Story: Farming and the environment

Farmland is now an ordinary part of the rural landscape, and has become a core aspect of New Zealand’s national identity. But the pastures of New Zealand’s countryside were created through massive human effort, with significant cost to the environment. Balancing agricultural land use with care of the environment is a growing challenge.

Story by Julia Haggerty and Hugh Campbell
Main image: Picturesque view of North Island sheep and cattle farming, early 20th century

Story summary

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Changing the landscape

Before humans came to New Zealand, it was covered in forests and tussock grassland. Māori and European settlers both changed the landscape by clearing forest and tussock, and planting crops. Swamps were drained to make more farmland, destroying some places where native birds and animals (such as eels and whitebait) lived.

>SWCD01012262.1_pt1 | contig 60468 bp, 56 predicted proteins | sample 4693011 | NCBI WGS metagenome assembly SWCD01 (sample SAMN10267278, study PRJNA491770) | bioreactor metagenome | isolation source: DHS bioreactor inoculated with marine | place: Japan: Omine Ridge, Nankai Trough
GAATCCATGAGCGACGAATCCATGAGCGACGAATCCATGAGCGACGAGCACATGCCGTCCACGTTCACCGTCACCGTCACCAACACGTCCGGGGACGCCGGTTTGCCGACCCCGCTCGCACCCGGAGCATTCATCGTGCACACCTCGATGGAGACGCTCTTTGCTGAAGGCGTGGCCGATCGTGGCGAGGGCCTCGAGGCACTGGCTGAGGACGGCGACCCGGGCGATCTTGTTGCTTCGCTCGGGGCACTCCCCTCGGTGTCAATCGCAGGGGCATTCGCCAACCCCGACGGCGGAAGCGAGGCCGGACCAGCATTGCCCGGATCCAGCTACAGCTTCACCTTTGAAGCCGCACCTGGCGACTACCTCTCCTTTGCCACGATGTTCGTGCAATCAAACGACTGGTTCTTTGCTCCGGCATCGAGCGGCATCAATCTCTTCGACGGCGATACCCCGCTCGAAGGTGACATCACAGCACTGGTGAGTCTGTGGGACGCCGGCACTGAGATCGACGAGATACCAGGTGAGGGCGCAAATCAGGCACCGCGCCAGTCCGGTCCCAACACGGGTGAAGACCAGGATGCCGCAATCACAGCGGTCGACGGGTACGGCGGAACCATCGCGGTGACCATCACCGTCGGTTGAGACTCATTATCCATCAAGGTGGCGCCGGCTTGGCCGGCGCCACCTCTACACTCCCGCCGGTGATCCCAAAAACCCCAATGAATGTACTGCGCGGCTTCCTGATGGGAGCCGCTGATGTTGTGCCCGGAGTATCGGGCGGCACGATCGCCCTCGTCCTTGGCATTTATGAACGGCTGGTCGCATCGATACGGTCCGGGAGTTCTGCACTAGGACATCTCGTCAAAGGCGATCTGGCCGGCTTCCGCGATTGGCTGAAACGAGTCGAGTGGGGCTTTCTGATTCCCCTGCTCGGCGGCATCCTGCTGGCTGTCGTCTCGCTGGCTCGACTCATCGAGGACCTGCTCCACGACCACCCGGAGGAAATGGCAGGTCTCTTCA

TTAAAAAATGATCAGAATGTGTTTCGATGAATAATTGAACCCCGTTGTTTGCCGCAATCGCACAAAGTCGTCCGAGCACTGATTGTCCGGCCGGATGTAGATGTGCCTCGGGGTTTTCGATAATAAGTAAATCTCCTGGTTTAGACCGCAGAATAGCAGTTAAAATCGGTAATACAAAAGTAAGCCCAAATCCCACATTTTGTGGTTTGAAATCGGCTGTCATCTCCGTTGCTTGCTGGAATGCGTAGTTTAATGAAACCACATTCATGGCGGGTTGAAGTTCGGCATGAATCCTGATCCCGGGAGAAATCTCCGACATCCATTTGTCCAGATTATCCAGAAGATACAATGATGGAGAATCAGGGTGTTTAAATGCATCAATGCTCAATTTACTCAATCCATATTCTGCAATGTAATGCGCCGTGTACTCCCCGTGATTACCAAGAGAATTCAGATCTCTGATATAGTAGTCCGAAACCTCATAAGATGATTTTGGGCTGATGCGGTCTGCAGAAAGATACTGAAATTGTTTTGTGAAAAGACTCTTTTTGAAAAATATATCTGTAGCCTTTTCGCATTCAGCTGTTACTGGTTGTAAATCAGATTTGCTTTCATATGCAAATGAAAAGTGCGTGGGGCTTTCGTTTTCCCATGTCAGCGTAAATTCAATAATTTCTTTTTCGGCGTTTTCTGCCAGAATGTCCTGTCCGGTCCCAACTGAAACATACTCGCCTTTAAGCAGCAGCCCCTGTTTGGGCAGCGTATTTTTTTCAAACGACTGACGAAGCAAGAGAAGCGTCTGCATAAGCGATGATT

Farming and the environment

Farming can harm the environment by:

  • damaging native plants and animal habitats
  • using up some of the nutrients in the soil
  • causing soil erosion
  • polluting rivers, streams and underground water with chemicals from fertilisers and waste from animals
  • using up water from rivers
  • making greenhouse gases.

Protecting the environment

To look after the environment, and to limit damage from activities such as farming, the government passed the Resource Management Act 1991. People now need to get approval to do things that might affect the environment. Many local councils also have their own rules to protect the environment. Dairy co-operative Fonterra has rules for farmers that aim to stop them from polluting waterways.

Organisations such as the Queen Elizabeth II Trust and the Landcare Trust support and encourage farmers to protect the environment. Farmers who grow crops organically (without using chemicals) believe this is better for the environment.

How to cite this page:

Julia Haggerty and Hugh Campbell, 'Farming and the environment', Te Ara - the Encyclopedia of New Zealand, (accessed 17 April 2024)

Story by Julia Haggerty and Hugh Campbell, published 24 November 2008